MediaNet Blog

MediaNet Web Retail Tools Come to Europe

Posted by MediaNet Public Relations | February 1, 2010 12:16 pm | No Comments

Monday February 1, 2010 |

By Eamonn Forde

Digital specialist MediaNet is launching its MN Open API and web components, which enable users to turn their websites into self-contained download stores, in Europe after debuting the tools in the US last year.

MediaNet CEO Alan McGlade describes his company as offering websites a “content concierge” service. It currently powers the technology behind a range of US sites including MOG, iLike and Fox.

“One of our earliest API integrations was on iLike,” McGlade says. “It originally had a buy button that sent you to either iTunes or Amazon. What happened was that customers were sent off on the Amazon purchase path and Amazon would try and sell them headphones and other products.”

MN Open was designed to keep users within a site’s pages and thereby increase the commerce opportunities. “Most users did not like being sent off from the site they were on,” explains McGlade. “This would result in a 90% abandonment rate.”

Because the MN Open technology contains the transaction steps within the same page, users just need to input their credit card information once.

The sites themselves only need to copy and paste sections of code into their site and the technology automates the process for them, meaning there is no need to manually create links. If a site such as Fox writes an entertainment story about a particular artist, MediaNet’s web components scan the article, turning the act’s name into a clickable link automatically. This can link the user to biographies and reviews as well as letting them purchase tracks.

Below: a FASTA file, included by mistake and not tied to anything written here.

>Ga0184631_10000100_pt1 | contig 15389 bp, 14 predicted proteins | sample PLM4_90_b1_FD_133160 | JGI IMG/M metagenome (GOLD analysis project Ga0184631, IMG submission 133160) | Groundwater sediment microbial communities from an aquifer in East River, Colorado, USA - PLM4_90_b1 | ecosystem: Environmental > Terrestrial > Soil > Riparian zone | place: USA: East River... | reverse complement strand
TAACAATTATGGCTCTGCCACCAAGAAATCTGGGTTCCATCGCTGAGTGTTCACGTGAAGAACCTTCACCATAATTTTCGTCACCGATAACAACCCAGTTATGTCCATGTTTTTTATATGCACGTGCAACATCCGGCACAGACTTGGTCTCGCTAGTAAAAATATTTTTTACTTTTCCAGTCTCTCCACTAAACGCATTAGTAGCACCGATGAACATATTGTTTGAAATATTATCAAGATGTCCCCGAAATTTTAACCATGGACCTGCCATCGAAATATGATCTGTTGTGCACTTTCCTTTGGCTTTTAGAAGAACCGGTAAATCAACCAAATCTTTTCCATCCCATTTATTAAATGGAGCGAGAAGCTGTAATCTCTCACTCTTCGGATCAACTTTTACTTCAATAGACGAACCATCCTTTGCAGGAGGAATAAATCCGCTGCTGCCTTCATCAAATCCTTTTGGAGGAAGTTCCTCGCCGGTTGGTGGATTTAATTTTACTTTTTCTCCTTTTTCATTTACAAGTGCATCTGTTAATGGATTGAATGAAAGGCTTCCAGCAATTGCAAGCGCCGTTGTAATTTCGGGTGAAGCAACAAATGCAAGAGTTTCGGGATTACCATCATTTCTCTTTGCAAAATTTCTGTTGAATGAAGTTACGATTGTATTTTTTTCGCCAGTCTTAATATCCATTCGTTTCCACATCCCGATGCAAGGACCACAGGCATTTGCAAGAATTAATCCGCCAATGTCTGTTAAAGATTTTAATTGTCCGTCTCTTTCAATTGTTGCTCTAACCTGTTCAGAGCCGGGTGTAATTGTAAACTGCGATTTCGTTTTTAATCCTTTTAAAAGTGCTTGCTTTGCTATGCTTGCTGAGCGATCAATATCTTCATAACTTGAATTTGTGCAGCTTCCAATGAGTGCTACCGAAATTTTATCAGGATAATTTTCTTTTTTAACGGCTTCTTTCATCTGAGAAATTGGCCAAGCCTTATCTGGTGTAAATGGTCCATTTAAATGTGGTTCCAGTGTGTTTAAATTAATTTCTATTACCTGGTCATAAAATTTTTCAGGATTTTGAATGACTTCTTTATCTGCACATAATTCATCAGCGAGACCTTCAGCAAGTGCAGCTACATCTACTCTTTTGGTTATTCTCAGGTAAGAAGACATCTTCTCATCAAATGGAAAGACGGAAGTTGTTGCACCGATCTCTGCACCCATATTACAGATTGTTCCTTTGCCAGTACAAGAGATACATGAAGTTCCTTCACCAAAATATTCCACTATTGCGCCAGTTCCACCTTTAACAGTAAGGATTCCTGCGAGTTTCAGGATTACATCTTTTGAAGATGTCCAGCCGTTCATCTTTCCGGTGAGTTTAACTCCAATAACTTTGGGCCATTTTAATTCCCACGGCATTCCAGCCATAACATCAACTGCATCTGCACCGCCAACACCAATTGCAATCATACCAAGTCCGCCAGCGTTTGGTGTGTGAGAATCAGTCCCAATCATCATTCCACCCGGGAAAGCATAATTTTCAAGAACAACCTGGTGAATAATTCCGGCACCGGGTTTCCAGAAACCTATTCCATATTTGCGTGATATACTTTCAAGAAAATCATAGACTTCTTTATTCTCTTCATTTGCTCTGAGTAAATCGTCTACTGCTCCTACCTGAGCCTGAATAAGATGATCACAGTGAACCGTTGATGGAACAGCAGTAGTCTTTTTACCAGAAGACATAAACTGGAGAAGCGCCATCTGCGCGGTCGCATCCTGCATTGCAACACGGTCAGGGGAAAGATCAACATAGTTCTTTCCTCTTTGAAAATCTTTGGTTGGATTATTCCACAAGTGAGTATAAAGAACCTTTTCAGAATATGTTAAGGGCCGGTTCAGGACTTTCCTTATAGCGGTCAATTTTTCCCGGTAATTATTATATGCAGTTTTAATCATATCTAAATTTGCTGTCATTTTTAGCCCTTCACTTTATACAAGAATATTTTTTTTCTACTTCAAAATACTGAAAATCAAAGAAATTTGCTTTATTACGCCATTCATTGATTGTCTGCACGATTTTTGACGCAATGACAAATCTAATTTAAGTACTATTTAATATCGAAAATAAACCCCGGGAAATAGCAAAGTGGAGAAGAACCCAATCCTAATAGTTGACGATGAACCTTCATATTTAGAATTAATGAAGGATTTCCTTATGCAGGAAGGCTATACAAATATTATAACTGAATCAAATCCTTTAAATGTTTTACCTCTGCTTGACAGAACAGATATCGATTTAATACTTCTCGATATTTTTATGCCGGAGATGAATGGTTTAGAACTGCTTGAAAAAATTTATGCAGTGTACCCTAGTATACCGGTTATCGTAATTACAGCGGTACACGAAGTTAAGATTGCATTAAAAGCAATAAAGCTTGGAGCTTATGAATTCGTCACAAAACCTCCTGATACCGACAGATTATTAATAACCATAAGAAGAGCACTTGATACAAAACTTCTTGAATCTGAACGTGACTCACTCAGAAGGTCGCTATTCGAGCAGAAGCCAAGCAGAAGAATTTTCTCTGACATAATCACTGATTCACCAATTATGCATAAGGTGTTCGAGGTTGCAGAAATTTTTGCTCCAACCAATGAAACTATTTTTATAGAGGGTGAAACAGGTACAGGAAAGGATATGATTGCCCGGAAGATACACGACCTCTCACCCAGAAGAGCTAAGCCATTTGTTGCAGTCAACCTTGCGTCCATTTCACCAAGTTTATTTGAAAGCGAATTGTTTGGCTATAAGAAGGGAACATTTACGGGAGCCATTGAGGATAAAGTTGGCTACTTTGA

“The good thing for a site such as Fox is that it keeps people on their site, it keeps them active and they get more page views,” says McGlade. “The minute someone reads about something, they can link to other content and go as deep into that as they want. They never have to leave the Fox site. They never even have to leave the article.”

MediaNet’s client base includes mobile application developers and online retailers such as major supermarkets and social networks.

“The other big customer base is record labels and aggregators,” adds McGlade. “One of our major clients is EMI. In partnership with us, it is looking to enable commerce on its own artist websites.”

With sites being measured on their dwell time and page impressions, MN Open claims to improve sites’ performance significantly.

“The benefit for sites is that they can create a richer experience for their users, ensure they stay on the site longer and generate more page views,” explains McGlade. “Increased time on site and increased page views result in increased advertising. Then, if the user transacts and buys an album, they share in that as well.”

MediaNet’s business model is based around taking a cut of transactions that its technology facilitates on sites.

The MediaNet platform supports other media types beyond music and the company is preparing to launch e-books. “We have a number of clients in both the US and the UK who are interested in providing music and e-books,” says McGlade of the service’s future.

Taking the example of how the iPhone led to an explosion in third-party app developers, McGlade believes MN Open has “the potential to significantly diversify the business beyond a few online retailers. Create a platform like this and the marketplace innovates. All sorts of new products and services will come to the market.”

Blair Schooff is returning to the company to look after its European expansion. He previously worked at BMG and AOL Music as well as launching music download stores for HMV, Virgin and Tesco among others.

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